Last week I visited the exhibition by Marlene Dumas at Tate Modern, called ‘The Image as Burden’. Dumas grew up in South Africa during the time of apartheid. Her intense, psychologically charged works explore themes of sexuality, love, death and shame, often referencing art history, popular culture and current affairs.
‘Secondhand images’, she has said, ‘can generate first-hand emotions.’ Dumas never paints directly from life, yet life in all its complexity is right there on the canvas. Her subjects are drawn from both public and personal references and include her daughter and herself, as well as recognisable faces such as Amy Winehouse, Naomi Campbell, Princess Diana, even Osama bin Laden. The results are often intimate and at times controversial, where politics become erotic and portraits become political. She plays with the imagination of her viewers, their preconceptions and fears.
One of the images that struck me was duplicated twice side by side, one was white and one was black. The same picture, two different colours used. The colour of your race can impact your whole life and the choices available and how people perceive you and their reactions to you. At the end of the exhibition I visited the shop and saw a copy of the Spike Lee film ‘Do the Right Thing.’ This was one of the inspirations for her work. I went away and watched it and was surprised I had not seen it before in the 90’s. The film brings to life prejudice and racism, from all the different races and the consequences. Definitely one to watch!
And finally I want to bring to your attention another example, two nurses one white and one black. I spent a decade working in the NHS and it was during that time when I was working with Elizabeth Anionwu on ‘Ethnic Monitoring Training’ in 2003 that I became aware of Mary Seacole. Most people know about Florence Nightingale very little know about Mary Seacole who is buried in London in Kensal Green cemetery. One day I want to go and visit her graveside. She was a nurse, hotelier, boarding house keeper, author, and world traveller. Why is she not recognised for the contributions she made:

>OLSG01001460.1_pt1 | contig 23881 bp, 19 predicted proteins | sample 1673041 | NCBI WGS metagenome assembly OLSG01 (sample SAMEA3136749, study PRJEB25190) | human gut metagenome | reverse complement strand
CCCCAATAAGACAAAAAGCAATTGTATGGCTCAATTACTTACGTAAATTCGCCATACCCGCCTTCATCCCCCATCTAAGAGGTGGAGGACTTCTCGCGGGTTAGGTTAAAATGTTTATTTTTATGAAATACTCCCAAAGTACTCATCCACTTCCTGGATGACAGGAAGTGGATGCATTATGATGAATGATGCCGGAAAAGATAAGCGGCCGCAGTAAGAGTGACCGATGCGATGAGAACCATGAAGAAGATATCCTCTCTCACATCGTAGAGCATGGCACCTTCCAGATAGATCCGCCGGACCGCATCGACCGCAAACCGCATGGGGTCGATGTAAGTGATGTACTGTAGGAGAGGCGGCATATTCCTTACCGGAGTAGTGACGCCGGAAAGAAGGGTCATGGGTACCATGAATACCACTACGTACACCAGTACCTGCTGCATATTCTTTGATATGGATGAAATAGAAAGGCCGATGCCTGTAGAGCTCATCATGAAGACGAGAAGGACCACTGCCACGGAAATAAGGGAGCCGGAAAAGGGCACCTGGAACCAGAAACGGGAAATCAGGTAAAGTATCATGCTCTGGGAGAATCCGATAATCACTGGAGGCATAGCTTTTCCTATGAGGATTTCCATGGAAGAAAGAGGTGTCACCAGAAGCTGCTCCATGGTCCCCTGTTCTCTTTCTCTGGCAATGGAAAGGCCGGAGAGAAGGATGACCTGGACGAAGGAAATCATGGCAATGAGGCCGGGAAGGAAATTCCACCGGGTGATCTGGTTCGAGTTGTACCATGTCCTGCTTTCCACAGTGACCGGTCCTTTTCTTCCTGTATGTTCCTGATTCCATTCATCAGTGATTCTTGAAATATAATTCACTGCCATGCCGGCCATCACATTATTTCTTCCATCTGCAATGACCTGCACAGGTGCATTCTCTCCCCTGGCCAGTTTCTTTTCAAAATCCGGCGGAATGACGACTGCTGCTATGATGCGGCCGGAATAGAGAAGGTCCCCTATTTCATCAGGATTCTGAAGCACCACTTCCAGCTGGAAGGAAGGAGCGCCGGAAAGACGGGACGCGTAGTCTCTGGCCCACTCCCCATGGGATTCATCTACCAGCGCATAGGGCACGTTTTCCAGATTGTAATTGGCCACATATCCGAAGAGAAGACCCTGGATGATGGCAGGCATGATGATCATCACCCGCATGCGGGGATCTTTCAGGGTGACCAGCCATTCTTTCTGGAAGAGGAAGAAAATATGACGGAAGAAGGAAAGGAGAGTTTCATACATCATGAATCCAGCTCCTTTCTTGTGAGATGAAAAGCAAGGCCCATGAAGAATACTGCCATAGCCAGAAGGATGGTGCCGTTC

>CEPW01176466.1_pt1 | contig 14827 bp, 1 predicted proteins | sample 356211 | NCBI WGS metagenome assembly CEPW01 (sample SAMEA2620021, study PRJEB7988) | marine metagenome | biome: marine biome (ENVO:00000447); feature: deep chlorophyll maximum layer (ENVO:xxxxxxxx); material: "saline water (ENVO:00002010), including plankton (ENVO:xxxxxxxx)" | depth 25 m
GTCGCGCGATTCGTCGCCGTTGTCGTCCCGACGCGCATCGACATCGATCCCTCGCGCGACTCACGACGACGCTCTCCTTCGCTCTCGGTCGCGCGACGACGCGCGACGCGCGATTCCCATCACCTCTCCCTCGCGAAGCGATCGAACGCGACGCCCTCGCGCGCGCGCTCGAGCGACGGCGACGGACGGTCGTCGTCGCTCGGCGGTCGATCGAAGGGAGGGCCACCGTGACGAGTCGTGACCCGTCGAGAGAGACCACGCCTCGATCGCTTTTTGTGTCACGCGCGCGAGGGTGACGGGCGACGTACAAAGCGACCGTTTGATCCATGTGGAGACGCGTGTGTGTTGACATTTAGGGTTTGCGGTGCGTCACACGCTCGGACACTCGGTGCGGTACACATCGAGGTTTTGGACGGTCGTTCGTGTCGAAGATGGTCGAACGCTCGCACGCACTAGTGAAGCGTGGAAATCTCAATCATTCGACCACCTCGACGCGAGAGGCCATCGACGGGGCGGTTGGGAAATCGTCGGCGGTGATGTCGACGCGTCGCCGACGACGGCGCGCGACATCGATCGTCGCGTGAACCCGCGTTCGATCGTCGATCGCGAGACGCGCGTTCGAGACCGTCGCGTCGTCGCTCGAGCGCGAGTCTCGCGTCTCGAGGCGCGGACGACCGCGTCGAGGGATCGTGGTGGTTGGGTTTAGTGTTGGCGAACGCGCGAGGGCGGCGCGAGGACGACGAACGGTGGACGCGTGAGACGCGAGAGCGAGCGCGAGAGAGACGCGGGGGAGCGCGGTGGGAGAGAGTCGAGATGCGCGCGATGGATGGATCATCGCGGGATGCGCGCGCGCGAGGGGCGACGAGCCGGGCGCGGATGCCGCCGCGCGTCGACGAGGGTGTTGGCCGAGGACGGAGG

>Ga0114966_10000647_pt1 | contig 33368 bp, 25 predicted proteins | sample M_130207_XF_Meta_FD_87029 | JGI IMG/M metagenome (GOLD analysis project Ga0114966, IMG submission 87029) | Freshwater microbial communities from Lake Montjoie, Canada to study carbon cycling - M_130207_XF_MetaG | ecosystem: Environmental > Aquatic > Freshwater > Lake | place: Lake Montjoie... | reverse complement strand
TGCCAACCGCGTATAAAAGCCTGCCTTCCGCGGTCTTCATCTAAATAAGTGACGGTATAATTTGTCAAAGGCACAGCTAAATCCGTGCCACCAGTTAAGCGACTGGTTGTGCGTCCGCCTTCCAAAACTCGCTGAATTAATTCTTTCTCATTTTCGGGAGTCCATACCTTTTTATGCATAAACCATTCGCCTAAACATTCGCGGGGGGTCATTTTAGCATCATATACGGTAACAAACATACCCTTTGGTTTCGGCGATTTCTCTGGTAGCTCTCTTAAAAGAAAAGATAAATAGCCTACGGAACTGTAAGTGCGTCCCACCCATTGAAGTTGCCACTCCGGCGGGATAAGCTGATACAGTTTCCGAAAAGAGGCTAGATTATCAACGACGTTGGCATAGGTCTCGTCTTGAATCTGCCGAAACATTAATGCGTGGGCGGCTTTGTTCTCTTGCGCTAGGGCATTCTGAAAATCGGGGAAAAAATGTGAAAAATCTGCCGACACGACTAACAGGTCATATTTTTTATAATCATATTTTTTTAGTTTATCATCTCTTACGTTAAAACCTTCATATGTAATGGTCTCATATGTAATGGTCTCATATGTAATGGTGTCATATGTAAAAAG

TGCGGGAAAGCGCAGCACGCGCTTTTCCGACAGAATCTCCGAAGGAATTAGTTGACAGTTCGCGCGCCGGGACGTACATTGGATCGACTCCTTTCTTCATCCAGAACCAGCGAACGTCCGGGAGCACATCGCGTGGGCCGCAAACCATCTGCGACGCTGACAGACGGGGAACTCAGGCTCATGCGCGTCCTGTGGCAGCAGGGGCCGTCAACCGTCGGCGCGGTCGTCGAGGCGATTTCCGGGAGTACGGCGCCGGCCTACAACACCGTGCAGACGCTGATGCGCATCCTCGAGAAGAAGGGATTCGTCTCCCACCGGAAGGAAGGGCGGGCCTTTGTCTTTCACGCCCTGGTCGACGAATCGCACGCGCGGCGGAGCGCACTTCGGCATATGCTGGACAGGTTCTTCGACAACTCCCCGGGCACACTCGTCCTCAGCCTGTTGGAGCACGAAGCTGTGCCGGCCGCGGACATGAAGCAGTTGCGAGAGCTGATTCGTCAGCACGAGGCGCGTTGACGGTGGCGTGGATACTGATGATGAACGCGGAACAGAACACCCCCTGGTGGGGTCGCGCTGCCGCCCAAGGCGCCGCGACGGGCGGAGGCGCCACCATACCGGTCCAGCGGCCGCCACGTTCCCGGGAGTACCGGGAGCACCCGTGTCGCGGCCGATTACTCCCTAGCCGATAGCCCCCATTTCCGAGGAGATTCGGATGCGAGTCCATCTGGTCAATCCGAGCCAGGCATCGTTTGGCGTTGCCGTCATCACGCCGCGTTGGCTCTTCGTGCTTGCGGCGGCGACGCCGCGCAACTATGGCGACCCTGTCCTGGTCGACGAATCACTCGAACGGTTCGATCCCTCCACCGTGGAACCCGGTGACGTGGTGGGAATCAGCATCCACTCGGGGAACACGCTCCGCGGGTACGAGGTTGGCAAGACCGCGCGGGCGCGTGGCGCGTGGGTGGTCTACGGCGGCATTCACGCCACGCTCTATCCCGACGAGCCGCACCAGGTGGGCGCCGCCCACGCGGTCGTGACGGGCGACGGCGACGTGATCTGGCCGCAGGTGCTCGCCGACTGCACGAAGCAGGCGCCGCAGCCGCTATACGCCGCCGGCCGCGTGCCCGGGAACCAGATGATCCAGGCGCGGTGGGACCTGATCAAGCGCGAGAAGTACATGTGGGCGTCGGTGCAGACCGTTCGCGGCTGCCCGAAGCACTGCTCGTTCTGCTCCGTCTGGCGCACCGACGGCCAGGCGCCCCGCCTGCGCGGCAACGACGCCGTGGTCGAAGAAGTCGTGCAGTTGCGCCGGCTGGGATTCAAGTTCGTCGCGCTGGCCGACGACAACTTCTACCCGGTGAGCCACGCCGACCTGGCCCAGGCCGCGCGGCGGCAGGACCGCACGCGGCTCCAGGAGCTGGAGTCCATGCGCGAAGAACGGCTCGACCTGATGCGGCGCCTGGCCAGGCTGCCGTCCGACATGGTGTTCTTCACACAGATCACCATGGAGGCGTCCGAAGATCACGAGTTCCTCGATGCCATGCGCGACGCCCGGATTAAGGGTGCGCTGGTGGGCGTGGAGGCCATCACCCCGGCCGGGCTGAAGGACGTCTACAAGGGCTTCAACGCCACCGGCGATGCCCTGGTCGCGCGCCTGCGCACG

“I trust that England will not forget one who nursed the sick, who sought out her wounded to aid and succour them, and who performed the last offices for some of her illustrious dead.” Sir William Howard Russell, War Correspondent The Times Newspaper, 1857
by Albert Charles Challen, oil on panel, 1869
Travelling was Mary’s passion. In 1850 she travelled to Panama to visit her brother. When a cholera epidemic struck and the American doctor could not cope, Mary single-handedly tookover caring for the patients. Back in Jamaica, Mary looked after the victims of a yellow fever epidemic in 1853 and the British army asked her to provide nursing services at their headquarters at Up-Park Camp in Kingston. In 1853 war broke out in the Crimea and the following year at the age of 49, Mary travelled to London to offer her services to nurse soldiers alongside Florence Nightingale who had just left for Scutari. Despite her glowing references from senior medics in Jamaica and Panama her offer of help was rejected five times. Refusing to succumb to discrimination Mary raised the funds for her passage to the Crimea where in 1855 she set up the British Hotel, very close to the war zone. Here she provided soldiers with food and nursing care that included a morning dispensary.
She often rode out to the front line with ‘baskets of medicines of her own preparation’ to treat the sick and wounded of both sides on the battlefields. She acted as a surgeon as well as administering natural remedies.
The Mary Seacole statue, which almost certainly will be unveiled in the autumn of 2015, will be the first statue of a named black woman in the UK. It will stand 10 feet tall in a prime position outside St Thomas’ Hospital, directly opposite the Houses of Parliament. It will be seen by millions of people a year. If you want to find out more read Lisa Rodrigues blog, she talks about being an ambassador for the Mary Seacole Statue Appeal
To close, what is the new name for Equality & Diversity, is it Inclusion, what does that mean, is there another word? Can we stop changing names and start changing our attitudes, beliefs and biases?
How to find Mary Seacole’s Grave-
Here are some tips: Mary is buried in St Mary’s Catholic Cemetery, 679-681 Harrow Road, Kensal Green, London NW10 5NY. Nearest Tube Station is Kensal Green. Tel: 020 8969 1145. Office open 9-4.30pm – they have a fact sheet on Mary and are happy to direct to the grave. Mary Seacole’s grave number is 6830. To find her grave once at the main Cemetery, turn right into the Catholic Cemetery, carry on until you reach the chapel (on the right), turn left at the chapel and follow the path to the first crossroad, then turn right and walk a small way (look for graves numbered around 6829) and Mary’s grave is over to the right – it stands out from many of the others as it has a renovated headstone.